mini roses in walkway

eyeone1999(z6 Mass)December 26, 2004

Hi everyone,

I am considering planting mini roses along my cement walkway leading to my front door. It is approximately a 30 foot length of walkway having a planting width of about 2 feet wide. Would minis be a good choice for this type of location or would they spread and catch passersby with their thorns? Also, how far apart would I need to plant them to have a nice appearance. And, finally, would mini roses have a constant bloom enough to give me continuous color along the walkway?

Thanks so much for your help. I guess it's obvious I'm new to the gardening hobby. I appreciate your expertise.

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Megsroses(Upstate NY Zone)

I think a welcoming pathway of miniatures is a wonderful idea.
I plant mine at 12" centers and keep them within bounds by judicious pruning.
2' wide will be plenty of room for them to develop to their full potential and by either planting all of one kind or a medly of colors, I think you will have a wonderful addition to your plantscape design.
Meg

    Bookmark   December 28, 2004 at 12:27PM
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angelcub(Sunset 3b)

Your pathway lined with minis sounds lovely. I'm new to minis myself, just having bought my first, Sunrise Cupido. I'm thinking of planting more along one of my front beds. Meg's suggestion of a medley of colors sounds great.

I hope you post pics of your new mini rose beds.

Diana

    Bookmark   December 28, 2004 at 4:05PM
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eyeone1999(z6 Mass)

Thanks so much for your response. In your experience, do you find that minis flower enough for a constant show of color, or are there lengths of time between flowering? I'm looking for a lot of color and wonder if I will have to plant annuals or perennials inbetween the roses to keep up a nice show.

    Bookmark   December 28, 2004 at 7:45PM
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Maryl zone 7a

As with the larger roses, how often they bloom depends on the cultivar you pick. Also some roses will need to be deadheaded to bloom constantly. Are you planning on spraying your roses? Picking the right rose for your situation is very important. All roses need some care, but there are those that need less care then others (see thread on Cinderella on this forum. It might work if you want a low growing edging).

    Bookmark   December 31, 2004 at 5:07PM
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eyeone1999(z6 Mass)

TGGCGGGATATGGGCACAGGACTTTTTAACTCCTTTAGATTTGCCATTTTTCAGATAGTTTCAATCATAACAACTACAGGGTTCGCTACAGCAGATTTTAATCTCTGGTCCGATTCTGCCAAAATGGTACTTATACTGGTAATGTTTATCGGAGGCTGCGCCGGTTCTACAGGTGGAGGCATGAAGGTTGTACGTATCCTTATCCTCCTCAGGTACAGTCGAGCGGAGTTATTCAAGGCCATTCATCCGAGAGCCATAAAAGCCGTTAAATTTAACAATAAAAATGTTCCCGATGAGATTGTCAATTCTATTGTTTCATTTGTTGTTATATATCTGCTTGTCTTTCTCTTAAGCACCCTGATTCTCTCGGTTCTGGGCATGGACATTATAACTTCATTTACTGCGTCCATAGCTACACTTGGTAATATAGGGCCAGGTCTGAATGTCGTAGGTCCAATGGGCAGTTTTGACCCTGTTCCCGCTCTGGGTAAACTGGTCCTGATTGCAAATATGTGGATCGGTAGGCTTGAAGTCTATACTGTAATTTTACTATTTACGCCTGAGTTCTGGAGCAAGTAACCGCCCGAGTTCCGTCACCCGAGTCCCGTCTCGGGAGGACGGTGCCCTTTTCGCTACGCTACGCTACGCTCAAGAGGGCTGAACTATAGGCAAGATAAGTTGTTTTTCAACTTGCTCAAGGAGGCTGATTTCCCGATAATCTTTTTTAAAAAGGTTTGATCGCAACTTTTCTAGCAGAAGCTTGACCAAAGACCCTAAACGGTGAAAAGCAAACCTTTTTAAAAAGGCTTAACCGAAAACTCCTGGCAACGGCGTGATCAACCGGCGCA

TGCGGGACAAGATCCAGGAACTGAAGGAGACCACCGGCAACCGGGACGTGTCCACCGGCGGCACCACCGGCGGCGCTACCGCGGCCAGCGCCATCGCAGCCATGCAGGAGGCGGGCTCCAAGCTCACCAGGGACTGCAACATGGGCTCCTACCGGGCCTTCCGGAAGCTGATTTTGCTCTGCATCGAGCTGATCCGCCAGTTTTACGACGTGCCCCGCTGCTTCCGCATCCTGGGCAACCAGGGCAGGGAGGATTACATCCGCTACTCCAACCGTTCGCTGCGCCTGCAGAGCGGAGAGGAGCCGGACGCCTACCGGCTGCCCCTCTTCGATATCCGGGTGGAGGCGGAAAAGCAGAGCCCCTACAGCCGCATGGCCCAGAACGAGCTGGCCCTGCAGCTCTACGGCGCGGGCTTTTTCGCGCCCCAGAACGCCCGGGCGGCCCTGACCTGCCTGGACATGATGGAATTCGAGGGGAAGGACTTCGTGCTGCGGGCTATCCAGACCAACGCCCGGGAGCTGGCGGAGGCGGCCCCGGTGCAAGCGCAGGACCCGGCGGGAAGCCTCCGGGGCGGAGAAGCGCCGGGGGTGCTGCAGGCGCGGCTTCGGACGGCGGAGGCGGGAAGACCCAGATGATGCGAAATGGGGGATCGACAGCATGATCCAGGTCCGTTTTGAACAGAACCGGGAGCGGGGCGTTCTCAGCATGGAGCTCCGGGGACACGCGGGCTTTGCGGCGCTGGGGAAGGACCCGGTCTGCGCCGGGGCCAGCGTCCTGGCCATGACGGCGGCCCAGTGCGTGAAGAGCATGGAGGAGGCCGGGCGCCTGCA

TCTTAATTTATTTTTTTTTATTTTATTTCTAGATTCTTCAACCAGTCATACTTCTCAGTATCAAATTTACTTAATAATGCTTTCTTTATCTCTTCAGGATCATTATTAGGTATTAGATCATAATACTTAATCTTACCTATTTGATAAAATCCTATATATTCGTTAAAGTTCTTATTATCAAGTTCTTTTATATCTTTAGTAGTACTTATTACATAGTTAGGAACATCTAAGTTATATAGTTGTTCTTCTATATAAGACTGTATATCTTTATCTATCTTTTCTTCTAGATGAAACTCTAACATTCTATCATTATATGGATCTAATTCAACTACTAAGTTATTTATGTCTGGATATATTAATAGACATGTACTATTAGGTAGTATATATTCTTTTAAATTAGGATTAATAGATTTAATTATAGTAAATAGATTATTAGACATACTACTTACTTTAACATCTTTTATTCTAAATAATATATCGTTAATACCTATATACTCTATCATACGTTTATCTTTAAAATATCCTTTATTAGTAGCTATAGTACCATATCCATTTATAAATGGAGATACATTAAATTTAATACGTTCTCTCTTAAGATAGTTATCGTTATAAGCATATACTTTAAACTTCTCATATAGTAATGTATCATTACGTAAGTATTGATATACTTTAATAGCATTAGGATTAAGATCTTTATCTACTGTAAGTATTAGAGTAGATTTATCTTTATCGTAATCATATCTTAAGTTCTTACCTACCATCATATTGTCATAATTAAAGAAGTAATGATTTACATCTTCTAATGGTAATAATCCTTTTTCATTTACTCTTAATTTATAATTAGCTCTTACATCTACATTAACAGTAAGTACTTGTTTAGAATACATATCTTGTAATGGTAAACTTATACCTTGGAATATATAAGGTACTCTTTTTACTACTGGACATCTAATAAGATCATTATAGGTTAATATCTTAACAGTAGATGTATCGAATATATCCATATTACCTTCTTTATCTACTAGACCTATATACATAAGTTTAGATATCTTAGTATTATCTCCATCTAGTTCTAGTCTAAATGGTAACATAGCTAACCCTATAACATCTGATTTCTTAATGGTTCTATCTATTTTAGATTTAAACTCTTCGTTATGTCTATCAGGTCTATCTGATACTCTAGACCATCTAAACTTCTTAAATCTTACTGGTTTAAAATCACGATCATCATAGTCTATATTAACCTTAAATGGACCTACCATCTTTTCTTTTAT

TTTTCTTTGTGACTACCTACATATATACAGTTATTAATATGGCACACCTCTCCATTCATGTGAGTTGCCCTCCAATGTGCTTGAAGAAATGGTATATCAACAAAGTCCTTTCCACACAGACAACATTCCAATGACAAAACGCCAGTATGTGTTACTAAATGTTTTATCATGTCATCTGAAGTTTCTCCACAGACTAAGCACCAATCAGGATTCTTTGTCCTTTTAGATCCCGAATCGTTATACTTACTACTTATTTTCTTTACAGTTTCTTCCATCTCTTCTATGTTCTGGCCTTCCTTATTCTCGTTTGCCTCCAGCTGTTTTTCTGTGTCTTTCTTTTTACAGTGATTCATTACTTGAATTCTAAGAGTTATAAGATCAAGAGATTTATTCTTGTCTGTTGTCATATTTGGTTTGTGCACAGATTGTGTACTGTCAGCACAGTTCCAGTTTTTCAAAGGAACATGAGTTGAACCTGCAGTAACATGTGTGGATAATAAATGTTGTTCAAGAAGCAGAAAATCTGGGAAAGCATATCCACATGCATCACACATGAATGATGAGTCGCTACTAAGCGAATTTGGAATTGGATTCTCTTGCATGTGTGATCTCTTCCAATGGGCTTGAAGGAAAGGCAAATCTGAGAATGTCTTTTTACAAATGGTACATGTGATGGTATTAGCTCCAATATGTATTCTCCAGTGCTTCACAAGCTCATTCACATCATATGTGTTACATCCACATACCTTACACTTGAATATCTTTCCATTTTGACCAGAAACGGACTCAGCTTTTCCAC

Hi Maryl,

Thanks for your response. Yes, I plan to spray my roses. I'm curious why you ask. I have appx. 12 rose bushes on my property (moved here a year ago). Last summer I tried to care for them, but really didn't know what I was doing. From the little success that I had though, I became instantly addicted. I received books for Christmas about Roses and can't wait to begin to read them. I don't work outside the home, so I have ample time to spend "working outside" caring for my gardens. Lucky me!!! Any other suggestions or tips would be very welcome. Thanks again.

Deb

    Bookmark   January 1, 2005 at 9:03PM
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Maryl zone 7a

Deb, spraying is one thing that some people don't do for one reason or another. A perfectly good mini rose may not be suitable for those who do not spray. Rise n' Shine is a highly rated mini. Here it performs to perfection having the rounded bushy shape, and continual bloom that makes it wonderful for landscaping. But it needs to be sprayed religiously in my zone for powdery mildew and blackspot. Even though you don't work outside your home, spraying can become tedious after awhile. Since you are in a cooler climate then mine, your minis will probably not get as big, but you were right to worry about thorns attacking passersby. That's one of the reasons I suggested you look at the thornless Cinderella. Thornless roses are at a premium (just ask my non-rose loving DH). I can see an edging of healthy Cinderella backed by taller annuals/perennial that would be just lovely. The point is, it's up to you, and it's going to be so much fun looking at all those rose books over winter.

    Bookmark   January 1, 2005 at 9:57PM
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Megsroses(Upstate NY Zone)

When planting roses or any other flowering plant in the landscape design, it is a good idea to consider bloom cycle, color, height and texture. You may want to include some annuals that sprawl at the feet of the minis to fill in and give a gentle effect and something a bit taller and more slender either in between or behind the minis to give them a 'showcase' and provide some additional color in between flushes of bloom.
You mentioned reading...there are several very good books available on how to design your landscape. "Designing With Roses" by Tony Lord is one of my favorites. He gives outlines for many different landscape considerations along with varieties to select for various landscape demands.
Hope this is helpful.
Meg

    Bookmark   January 2, 2005 at 9:27AM
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